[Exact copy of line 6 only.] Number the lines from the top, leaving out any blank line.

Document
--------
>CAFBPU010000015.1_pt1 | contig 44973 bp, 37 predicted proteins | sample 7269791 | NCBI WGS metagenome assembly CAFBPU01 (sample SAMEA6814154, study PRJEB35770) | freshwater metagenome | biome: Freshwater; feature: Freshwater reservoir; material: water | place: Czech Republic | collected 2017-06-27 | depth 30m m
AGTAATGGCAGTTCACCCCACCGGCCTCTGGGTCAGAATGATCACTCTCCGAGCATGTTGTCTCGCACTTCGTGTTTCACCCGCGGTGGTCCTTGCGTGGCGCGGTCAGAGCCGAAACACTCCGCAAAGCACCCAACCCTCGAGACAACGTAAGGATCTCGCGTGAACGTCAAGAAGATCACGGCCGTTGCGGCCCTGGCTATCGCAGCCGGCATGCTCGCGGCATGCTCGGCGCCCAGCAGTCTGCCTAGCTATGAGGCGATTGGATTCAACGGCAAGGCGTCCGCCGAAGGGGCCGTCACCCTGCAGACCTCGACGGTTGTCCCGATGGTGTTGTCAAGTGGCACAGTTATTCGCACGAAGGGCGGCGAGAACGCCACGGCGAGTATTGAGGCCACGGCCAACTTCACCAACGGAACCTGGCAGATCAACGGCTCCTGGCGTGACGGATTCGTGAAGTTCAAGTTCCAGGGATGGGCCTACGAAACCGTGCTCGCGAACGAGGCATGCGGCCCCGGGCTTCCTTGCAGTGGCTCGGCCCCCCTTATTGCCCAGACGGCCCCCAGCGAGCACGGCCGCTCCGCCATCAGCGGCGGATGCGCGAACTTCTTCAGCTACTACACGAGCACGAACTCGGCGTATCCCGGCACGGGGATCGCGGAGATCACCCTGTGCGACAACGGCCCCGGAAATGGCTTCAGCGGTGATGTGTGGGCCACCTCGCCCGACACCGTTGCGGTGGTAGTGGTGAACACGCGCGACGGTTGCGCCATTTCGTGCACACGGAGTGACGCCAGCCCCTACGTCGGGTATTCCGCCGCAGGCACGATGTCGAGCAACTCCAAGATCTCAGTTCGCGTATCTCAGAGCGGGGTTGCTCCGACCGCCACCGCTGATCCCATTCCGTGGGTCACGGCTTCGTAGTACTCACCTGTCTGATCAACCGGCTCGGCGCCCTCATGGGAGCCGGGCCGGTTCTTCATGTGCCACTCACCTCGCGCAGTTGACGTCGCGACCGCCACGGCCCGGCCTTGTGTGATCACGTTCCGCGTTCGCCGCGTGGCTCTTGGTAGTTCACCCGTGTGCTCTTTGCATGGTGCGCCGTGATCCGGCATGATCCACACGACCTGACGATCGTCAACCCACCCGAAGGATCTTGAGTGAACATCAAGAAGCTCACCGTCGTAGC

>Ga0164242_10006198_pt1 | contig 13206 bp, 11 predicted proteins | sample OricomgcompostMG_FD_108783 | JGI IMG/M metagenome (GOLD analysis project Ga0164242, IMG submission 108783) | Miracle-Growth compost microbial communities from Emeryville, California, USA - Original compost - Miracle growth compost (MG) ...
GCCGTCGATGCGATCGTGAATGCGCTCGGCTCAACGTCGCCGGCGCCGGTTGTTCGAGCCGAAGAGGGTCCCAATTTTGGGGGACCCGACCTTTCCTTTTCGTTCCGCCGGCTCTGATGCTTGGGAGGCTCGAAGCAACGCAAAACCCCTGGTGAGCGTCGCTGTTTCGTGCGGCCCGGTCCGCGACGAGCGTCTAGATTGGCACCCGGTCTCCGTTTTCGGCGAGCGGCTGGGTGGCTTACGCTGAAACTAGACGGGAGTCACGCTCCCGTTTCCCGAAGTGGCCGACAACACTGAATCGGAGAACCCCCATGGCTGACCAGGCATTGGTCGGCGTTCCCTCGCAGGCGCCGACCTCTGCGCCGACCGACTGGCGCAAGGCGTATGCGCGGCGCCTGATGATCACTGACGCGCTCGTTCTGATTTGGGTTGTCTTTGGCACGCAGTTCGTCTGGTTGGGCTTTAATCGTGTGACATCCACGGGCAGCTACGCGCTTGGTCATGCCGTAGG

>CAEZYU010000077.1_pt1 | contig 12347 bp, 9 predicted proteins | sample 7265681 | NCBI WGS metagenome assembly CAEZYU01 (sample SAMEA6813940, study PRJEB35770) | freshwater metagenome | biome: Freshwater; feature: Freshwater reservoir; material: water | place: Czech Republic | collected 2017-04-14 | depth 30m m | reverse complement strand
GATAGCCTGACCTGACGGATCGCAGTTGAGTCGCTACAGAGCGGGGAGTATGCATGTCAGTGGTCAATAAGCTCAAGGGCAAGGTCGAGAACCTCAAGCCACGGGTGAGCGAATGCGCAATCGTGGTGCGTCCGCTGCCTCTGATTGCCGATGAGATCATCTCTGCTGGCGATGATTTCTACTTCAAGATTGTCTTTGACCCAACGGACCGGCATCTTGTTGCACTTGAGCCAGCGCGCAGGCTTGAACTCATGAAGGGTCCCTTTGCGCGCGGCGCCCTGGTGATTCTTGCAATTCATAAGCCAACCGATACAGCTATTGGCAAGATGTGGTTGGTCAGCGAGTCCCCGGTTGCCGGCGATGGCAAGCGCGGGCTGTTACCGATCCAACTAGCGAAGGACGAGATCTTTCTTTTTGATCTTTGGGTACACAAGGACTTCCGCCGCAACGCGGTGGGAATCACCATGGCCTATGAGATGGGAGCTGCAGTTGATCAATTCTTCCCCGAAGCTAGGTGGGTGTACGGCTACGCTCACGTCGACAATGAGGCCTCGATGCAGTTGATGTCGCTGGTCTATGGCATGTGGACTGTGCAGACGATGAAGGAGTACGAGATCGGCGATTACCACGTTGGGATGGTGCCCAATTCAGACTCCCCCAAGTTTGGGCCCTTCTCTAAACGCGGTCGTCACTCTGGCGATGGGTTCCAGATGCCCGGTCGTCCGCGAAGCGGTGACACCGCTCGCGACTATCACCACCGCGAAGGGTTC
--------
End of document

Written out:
GATAGCCTGACCTGACGGATCGCAGTTGAGTCGCTACAGAGCGGGGAGTATGCATGTCAGTGGTCAATAAGCTCAAGGGCAAGGTCGAGAACCTCAAGCCACGGGTGAGCGAATGCGCAATCGTGGTGCGTCCGCTGCCTCTGATTGCCGATGAGATCATCTCTGCTGGCGATGATTTCTACTTCAAGATTGTCTTTGACCCAACGGACCGGCATCTTGTTGCACTTGAGCCAGCGCGCAGGCTTGAACTCATGAAGGGTCCCTTTGCGCGCGGCGCCCTGGTGATTCTTGCAATTCATAAGCCAACCGATACAGCTATTGGCAAGATGTGGTTGGTCAGCGAGTCCCCGGTTGCCGGCGATGGCAAGCGCGGGCTGTTACCGATCCAACTAGCGAAGGACGAGATCTTTCTTTTTGATCTTTGGGTACACAAGGACTTCCGCCGCAACGCGGTGGGAATCACCATGGCCTATGAGATGGGAGCTGCAGTTGATCAATTCTTCCCCGAAGCTAGGTGGGTGTACGGCTACGCTCACGTCGACAATGAGGCCTCGATGCAGTTGATGTCGCTGGTCTATGGCATGTGGACTGTGCAGACGATGAAGGAGTACGAGATCGGCGATTACCACGTTGGGATGGTGCCCAATTCAGACTCCCCCAAGTTTGGGCCCTTCTCTAAACGCGGTCGTCACTCTGGCGATGGGTTCCAGATGCCCGGTCGTCCGCGAAGCGGTGACACCGCTCGCGACTATCACCACCGCGAAGGGTTC